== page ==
In our study, the majority of patients with MP were middle-aged (35–49 years old) and males, which is compatible with previous studies [5, 12, 14]. A study in Czech recruiting 121 patients with MP reported that the mean age was 54 years (range: 16–79 years) and 80% of the patients were males [5]. Most of the MP cases are related to nonintentional exposure [7, 12]. Middle-aged population is more likely to be addicted to alcohol due to genetic, environmental, and sex hormonal factors [15], and therefore, they might be at higher risk of buying inexpensive and illegal industrial alcoholic beverages, which results in nonintentional MP [12].

Our study showed that although older age predicted mortality, MP had the greatest impact on the mortality of younger participants aged 20–34 years. We did not find any study about this issue in the literature; however, previous studies about other poisonings showed similar findings. A nationwide study reported that carbon monoxide poisoning was associated with increased long-term mortality, especially in the age subgroup of < 30 years, followed by 30–49 years [16]. This phenomenon was also found in another study, which reported that anticholinesterase poisoning increased the long-term mortality, especially in the age subgroup of < 35 years [17]. The authors concluded that the younger population has few comorbidities, and therefore, acute poisonings such as carbon monoxide and anticholinesterase pesticide poisonings may play major roles responsible for their death [16, 17].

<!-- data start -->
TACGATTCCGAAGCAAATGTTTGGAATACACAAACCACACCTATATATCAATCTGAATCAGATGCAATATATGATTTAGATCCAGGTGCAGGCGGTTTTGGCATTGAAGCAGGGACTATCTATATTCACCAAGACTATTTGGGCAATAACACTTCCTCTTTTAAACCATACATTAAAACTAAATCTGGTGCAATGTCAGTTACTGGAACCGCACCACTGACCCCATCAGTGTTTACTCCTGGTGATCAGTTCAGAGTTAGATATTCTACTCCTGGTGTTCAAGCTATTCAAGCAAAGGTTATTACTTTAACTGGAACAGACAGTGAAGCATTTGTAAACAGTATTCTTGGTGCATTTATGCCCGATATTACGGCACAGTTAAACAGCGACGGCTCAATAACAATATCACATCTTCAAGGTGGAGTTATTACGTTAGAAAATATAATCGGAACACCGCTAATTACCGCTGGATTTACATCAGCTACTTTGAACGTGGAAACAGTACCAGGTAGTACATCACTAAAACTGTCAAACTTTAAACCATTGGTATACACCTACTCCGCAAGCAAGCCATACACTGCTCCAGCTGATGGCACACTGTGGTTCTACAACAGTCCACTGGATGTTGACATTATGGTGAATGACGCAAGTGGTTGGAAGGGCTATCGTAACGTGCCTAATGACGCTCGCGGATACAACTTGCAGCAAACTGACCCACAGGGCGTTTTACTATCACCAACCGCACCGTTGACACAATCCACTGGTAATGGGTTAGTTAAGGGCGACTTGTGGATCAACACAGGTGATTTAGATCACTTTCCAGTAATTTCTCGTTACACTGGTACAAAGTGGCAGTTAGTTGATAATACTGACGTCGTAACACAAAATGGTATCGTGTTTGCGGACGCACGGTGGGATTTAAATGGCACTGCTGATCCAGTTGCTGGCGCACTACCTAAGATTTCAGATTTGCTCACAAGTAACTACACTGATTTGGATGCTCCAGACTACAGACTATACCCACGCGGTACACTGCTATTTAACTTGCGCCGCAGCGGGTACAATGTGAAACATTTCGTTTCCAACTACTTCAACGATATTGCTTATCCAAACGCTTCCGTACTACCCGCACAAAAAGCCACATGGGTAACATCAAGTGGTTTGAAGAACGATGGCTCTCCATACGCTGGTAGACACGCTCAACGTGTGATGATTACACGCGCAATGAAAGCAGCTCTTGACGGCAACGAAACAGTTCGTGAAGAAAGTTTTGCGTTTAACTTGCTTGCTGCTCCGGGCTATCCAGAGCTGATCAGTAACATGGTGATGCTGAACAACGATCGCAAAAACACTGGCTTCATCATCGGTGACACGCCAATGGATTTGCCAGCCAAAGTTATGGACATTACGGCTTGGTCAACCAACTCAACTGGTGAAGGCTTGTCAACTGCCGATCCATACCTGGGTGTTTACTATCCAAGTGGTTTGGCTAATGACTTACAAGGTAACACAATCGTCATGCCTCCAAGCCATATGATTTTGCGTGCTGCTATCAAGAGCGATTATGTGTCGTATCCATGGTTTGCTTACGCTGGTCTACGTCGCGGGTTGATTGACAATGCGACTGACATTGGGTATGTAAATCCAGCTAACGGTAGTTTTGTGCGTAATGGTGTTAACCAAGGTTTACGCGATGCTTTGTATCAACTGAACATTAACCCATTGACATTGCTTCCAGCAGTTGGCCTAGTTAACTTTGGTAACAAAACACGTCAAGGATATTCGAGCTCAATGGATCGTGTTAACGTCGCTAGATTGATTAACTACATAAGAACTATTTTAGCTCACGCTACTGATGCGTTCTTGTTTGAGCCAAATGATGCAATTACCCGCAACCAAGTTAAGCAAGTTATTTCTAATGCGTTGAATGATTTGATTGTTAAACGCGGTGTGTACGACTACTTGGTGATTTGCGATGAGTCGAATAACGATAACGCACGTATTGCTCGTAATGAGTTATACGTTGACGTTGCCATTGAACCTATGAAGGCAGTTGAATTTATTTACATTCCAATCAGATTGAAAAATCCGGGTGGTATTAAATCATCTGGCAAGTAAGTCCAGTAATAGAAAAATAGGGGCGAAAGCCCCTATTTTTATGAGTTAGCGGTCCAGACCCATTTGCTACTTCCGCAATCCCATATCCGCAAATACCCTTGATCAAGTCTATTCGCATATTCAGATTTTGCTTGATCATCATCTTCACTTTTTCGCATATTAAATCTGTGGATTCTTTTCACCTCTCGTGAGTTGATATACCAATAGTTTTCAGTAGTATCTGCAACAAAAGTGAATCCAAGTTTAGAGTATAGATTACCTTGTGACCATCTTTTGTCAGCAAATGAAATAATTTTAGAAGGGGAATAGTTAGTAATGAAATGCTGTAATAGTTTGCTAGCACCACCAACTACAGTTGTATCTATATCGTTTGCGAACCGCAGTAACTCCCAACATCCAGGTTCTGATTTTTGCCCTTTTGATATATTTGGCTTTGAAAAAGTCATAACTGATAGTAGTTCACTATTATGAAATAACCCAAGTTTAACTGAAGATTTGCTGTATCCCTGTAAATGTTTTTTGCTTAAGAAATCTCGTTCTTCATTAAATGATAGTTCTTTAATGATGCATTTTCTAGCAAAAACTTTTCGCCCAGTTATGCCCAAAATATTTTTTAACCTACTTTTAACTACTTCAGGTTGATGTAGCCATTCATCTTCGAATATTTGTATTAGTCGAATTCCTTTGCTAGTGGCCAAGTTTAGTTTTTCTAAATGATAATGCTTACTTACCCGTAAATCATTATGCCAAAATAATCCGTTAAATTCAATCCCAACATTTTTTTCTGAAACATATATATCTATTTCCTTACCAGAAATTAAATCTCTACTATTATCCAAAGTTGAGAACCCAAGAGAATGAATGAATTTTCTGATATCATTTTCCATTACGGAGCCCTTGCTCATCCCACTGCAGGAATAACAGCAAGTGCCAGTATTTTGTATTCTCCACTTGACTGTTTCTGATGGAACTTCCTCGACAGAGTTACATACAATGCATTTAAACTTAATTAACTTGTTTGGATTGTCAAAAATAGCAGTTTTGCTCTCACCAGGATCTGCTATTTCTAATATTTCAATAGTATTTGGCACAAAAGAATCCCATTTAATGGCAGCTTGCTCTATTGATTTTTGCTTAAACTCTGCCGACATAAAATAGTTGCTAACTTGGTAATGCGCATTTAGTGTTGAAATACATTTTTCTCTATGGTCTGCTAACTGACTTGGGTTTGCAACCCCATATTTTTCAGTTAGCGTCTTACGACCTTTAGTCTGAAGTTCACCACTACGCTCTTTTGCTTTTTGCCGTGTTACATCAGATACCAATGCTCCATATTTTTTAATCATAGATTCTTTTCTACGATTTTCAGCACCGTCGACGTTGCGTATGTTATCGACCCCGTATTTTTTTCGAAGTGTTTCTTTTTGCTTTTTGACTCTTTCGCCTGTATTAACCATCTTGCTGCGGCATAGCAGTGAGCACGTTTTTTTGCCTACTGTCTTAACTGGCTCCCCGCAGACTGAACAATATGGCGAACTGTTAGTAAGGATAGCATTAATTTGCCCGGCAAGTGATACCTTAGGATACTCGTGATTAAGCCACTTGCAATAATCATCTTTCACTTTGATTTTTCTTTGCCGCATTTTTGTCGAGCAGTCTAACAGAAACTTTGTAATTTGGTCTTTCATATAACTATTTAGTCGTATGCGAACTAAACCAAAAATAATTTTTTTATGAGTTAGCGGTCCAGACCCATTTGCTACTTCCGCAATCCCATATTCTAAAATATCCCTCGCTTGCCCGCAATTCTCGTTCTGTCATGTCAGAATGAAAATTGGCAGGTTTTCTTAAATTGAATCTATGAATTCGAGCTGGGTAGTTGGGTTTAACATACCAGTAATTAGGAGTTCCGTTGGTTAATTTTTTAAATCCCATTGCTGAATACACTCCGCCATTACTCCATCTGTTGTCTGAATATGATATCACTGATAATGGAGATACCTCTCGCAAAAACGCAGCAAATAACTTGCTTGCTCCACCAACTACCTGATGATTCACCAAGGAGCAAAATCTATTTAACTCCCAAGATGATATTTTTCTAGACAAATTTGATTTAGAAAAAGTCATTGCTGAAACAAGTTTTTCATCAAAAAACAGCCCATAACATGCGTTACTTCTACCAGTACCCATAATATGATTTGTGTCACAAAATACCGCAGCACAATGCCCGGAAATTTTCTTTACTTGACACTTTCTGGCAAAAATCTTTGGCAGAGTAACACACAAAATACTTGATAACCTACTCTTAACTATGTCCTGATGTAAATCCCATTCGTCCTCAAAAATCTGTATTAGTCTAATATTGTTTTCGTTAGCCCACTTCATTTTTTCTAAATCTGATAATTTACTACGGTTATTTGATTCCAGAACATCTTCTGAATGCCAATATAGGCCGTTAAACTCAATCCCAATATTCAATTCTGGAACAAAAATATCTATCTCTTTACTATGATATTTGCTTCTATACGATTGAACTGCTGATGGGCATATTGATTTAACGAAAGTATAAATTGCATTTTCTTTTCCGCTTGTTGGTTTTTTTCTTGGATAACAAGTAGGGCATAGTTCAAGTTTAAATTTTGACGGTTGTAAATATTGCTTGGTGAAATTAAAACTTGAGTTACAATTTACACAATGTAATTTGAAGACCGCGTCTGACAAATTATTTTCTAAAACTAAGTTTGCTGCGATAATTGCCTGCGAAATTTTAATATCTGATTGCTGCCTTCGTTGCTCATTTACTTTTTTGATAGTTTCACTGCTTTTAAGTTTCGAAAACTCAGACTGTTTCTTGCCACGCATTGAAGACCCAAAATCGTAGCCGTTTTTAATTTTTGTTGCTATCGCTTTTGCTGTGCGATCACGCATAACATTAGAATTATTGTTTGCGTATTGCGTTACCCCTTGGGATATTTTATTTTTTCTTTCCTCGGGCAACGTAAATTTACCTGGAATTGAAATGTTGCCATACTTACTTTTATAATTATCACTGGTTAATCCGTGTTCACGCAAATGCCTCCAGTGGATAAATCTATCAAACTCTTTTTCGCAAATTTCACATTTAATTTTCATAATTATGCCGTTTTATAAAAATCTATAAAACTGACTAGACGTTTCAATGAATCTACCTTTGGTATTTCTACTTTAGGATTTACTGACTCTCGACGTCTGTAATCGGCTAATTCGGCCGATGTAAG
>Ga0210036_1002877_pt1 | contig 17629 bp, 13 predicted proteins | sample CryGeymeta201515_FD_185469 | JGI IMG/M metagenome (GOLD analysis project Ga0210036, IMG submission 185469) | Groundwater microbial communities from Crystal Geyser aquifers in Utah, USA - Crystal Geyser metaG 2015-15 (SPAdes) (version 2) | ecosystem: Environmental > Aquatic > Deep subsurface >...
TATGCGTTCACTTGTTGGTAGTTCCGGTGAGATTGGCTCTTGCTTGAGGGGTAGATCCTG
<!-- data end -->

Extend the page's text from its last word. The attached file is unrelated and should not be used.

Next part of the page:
Our results showed that MP with ARF was associated with even higher mortality. The probable causes of ARF in MP were altered mental status, hypoventilation, and metabolic acidosis [5]. ARF suggests a higher severity or delayed treatment, which may be the reason for the increased mortality [18].